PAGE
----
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Poll shows Iranians support uranium-enrichment program

WASHINGTON—Iranians overwhelmingly support their government's drive to enrich uranium to produce electrical power, but they don't favor developing nuclear weapons, according to a poll released Wednesday.

The survey, which also sampled U.S. attitudes toward Iran, found that nearly half the people in both countries thought that American military action against Iran is likely in the next year or two. But only 48 percent of Iranians said they favored direct talks between the governments to lessen tensions, while 79 percent of Americans surveyed thought that direct talks were a good idea.

The poll was conducted for, a U.S.-based international polling organization, in cooperation with Search for Common Ground, an advocacy group that favors a peaceful resolution of the differences between the two countries. Pollsters sampled the opinions of about 1,000 people in each country, with Americans polled via the Internet and Iranians door-to-door. The poll, conducted last month, had a margin of error of plus or minus 3.2 percentage points.

The Bush administration has offered to open direct talks with Iran if it freezes its uranium enrichment program. Iran has refused to do so, and the poll indicated that Iranians support that position. Eighty-four percent of Iranians said the capacity to enrich uranium was "very important," and a majority rejected abandoning the process, even if the United States were to agree not to use force against Iran. Those polled cited the benefits to Iran's economy, its future energy needs and its prestige in the Persian Gulf region.

By 2-1, Iranians said they thought their country should remain a party to the nuclear Non-Proliferation Treaty, even when they were told that the treaty prohibits Iran from developing nuclear weapons. And 71 percent of Americans and Iranians said they supported a nuclear-free zone in the Middle East that would include Muslim countries and Israel.

A majority of Americans —53 percent—said they could accept an agreement that allowed Iran to enrich uranium at the low levels needed for nuclear power if Iran gave U.N. inspectors full access to ensure that it wasn't producing weapons-grade fuel.

The State Department said the poll wouldn't change its insistence that Iran stop enriching uranium.

"The international community simply doesn't trust this regime," spokesman Sean McCormack said. "They are . . . saying that they have only a peaceful nuclear program; yet all the indications are that they're actually trying to develop a nuclear weapon under cover of that peaceful nuclear program."

The poll touched some sensitive topics for the Iranian government, and the firm that carried out the survey in Iran refused to ask some questions, said Steven Kull, the editor of and a faculty member at the University of Maryland.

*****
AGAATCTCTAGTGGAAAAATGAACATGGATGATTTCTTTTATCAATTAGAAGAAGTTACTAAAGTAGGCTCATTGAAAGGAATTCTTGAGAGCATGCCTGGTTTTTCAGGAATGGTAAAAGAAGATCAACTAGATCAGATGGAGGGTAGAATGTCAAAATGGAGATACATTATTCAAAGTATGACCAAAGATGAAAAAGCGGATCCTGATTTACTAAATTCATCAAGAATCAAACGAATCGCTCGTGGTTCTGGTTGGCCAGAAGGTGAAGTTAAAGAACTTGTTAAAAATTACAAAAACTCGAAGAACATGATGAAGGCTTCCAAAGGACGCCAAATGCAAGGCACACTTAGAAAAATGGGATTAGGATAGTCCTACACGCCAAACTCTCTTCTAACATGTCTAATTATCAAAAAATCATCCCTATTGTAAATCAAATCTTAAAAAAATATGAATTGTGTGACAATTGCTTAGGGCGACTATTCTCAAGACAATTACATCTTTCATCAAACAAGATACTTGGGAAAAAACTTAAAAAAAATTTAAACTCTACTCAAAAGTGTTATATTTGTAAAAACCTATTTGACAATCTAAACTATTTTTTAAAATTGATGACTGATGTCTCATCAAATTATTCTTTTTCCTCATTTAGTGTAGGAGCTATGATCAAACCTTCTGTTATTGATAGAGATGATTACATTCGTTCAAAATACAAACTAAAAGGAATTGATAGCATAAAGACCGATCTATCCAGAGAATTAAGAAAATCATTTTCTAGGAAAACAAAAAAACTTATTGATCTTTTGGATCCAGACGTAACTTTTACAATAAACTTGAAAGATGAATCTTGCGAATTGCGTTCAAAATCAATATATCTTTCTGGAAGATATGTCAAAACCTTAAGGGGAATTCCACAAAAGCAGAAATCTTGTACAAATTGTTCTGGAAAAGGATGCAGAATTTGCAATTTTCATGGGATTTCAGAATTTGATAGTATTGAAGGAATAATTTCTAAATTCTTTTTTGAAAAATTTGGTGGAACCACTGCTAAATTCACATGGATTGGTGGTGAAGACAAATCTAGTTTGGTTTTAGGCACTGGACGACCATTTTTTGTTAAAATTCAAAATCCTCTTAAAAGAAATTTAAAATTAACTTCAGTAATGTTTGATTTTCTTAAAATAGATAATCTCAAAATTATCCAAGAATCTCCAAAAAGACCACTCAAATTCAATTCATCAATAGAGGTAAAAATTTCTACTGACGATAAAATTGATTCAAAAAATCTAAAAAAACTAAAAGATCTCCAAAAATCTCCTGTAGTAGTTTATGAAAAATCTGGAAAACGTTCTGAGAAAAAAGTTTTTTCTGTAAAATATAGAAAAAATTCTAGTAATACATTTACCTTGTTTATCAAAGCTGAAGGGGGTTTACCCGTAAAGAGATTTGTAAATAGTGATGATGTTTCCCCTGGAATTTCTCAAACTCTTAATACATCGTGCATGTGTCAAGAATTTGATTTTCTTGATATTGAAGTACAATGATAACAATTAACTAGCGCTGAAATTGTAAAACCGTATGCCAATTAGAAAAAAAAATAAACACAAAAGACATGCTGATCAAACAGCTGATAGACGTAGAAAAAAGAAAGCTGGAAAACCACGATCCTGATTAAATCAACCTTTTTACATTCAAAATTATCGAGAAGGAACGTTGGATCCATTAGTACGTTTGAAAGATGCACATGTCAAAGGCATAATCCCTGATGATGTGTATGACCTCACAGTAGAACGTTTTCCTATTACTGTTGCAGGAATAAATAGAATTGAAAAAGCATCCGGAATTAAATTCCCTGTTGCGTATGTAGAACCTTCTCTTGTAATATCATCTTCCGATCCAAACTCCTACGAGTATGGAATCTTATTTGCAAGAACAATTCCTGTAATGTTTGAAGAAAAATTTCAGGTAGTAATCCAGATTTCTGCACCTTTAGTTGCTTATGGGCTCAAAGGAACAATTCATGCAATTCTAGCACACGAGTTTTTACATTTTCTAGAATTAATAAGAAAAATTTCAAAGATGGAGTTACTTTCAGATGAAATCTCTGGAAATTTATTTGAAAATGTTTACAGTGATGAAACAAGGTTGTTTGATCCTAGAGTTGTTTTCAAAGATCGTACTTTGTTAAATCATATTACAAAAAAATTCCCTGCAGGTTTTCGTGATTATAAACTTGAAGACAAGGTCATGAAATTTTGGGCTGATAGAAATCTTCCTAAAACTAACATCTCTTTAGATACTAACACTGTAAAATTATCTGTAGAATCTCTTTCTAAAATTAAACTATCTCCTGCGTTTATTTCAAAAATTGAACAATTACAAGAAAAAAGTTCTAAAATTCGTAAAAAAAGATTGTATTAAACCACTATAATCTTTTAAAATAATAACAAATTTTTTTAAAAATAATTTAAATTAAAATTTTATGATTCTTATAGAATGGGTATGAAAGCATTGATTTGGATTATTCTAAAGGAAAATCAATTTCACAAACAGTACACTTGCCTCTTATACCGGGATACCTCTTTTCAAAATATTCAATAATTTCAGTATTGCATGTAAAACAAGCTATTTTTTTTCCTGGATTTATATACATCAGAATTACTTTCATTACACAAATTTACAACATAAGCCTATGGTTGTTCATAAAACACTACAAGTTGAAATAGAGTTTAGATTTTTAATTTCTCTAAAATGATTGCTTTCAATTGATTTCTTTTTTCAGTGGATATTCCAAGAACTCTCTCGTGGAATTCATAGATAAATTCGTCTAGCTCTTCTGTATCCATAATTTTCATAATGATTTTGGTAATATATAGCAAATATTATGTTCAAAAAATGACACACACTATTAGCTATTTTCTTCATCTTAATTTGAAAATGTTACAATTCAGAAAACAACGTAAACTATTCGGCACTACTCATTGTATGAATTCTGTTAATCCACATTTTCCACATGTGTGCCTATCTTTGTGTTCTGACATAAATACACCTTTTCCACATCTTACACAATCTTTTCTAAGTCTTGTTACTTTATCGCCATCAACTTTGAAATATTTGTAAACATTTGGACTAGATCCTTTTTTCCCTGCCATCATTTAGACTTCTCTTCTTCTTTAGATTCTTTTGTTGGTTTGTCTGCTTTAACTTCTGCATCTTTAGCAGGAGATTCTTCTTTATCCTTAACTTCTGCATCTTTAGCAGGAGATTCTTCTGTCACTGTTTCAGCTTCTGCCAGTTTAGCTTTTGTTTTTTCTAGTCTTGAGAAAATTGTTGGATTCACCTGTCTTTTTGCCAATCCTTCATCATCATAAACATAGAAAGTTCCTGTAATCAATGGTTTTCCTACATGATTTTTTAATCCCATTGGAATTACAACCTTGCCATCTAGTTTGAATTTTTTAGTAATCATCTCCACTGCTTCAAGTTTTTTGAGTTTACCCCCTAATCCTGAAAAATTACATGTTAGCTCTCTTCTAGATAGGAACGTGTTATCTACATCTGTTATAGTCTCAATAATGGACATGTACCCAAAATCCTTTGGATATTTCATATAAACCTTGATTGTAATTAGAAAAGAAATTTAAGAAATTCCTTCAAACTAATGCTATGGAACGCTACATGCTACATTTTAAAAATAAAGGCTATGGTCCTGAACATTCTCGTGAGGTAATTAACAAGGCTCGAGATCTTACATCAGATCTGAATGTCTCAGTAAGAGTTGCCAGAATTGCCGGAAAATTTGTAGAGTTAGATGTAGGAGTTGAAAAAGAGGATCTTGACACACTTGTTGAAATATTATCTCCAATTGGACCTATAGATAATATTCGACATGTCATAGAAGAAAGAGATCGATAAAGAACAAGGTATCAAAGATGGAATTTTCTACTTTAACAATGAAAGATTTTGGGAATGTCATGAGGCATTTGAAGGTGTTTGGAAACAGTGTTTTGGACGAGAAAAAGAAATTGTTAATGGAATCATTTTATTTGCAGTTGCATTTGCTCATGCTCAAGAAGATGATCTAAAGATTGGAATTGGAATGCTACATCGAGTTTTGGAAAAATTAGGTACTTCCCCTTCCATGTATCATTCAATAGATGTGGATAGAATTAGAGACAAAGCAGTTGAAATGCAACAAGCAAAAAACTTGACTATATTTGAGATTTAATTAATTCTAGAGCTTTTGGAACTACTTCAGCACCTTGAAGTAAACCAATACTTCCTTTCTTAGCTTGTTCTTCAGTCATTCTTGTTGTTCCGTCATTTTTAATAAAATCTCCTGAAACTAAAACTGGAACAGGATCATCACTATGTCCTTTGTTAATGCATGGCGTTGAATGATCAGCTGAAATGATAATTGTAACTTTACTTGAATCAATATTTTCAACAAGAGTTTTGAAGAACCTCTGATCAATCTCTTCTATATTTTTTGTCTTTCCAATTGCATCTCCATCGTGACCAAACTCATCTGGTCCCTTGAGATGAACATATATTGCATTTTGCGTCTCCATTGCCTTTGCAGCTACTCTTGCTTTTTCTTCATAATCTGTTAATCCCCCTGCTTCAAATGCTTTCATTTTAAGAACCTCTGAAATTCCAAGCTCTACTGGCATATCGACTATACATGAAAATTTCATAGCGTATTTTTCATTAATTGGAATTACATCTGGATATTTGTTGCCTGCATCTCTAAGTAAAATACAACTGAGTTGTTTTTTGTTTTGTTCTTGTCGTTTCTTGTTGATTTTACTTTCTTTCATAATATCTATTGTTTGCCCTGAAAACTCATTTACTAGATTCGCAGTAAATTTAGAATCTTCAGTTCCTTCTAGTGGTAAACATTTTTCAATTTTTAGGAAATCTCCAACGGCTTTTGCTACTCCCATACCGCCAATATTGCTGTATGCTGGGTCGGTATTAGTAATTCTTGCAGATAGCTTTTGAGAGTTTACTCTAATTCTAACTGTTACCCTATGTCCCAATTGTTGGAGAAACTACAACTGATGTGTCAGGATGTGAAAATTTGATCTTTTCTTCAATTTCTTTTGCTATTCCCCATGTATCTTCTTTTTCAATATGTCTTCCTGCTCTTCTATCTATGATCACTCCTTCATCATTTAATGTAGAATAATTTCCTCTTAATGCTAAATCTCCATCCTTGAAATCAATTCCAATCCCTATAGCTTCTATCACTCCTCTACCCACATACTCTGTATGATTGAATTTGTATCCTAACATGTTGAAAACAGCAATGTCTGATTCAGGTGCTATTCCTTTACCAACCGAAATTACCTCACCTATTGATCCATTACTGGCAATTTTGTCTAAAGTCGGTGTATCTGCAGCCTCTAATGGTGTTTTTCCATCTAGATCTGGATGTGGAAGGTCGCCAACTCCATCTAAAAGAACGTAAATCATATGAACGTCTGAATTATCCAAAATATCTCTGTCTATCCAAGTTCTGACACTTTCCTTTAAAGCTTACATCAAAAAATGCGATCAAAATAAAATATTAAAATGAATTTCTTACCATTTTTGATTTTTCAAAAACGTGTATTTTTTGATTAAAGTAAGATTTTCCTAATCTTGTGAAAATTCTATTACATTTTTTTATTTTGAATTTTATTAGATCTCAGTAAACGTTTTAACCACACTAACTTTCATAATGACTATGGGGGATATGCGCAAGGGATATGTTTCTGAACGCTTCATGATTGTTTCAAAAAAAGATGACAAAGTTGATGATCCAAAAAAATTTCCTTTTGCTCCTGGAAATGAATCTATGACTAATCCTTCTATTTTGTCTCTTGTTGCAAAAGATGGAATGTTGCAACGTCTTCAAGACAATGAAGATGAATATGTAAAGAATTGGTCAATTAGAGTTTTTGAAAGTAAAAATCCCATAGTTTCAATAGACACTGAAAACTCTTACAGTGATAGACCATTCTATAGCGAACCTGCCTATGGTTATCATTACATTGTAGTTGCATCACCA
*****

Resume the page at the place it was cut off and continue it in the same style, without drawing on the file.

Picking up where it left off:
"Would nuclear weapons increase or decrease Iranian security?" was one example. "They didn't like that question," Kull told a conference Wednesday. "Should Iran have a nuclear weapon?" was another question that didn't get asked.

The firm also refused to ask Iranians what they thought of Saudi Arabia, their neighbor across the Persian Gulf.

The validity of the poll wasn't questioned, even among the Iranian regime's strongest critics. Professor Ray Tanter of Georgetown University, who was a senior National Security Council staffer during the Reagan administration, told McClatchy Newspapers that the poll "seems to be legitimate" in reflecting the views of Iranians as moderate people who'd like "some kind of a deal" that would avoid military strikes at its nuclear installations.

He also said the poll was unlikely to put pressure on the Iranian government to compromise on nuclear issues because it was "much less constrained" by public opinion than in the United States.

But he said the same applied to the overwhelming preference that Americans stated for direct U.S.-Iran talks. "I don't think it will have any impact on the Bush administration," he said.


SURVEY SAYS: Among the findings of the survey of Iranians and Americans:

_84 percent of Iranians say Iran should have the capacity to enrich uranium

_89 percent say it's important for Iran's economy

_76 percent say it will secure Iran's energy needs

_61 percent say it's to enhance Iran's great power status

_66 percent of Iranians say it's a good idea to be a part of the nuclear Non-Proliferation treaty

_60 percent say Iran shouldn't withdraw from the treaty

_68 percent of Iranians say they favor eventually eliminating all nuclear weapons, the treaty's goal

_82 percent of Americans favor eliminating all nuclear weapons

_48 percent of Iranians think it's likely that the U.S. will take military action against Iran's nuclear facilities in the next year or two

_49 percent of Americans think such military action is likely

_79 percent of Americans favor direct talks between the governments

_48 percent of Iranians favor direct talks


(c) 2007, McClatchy-Tribune Information Services.

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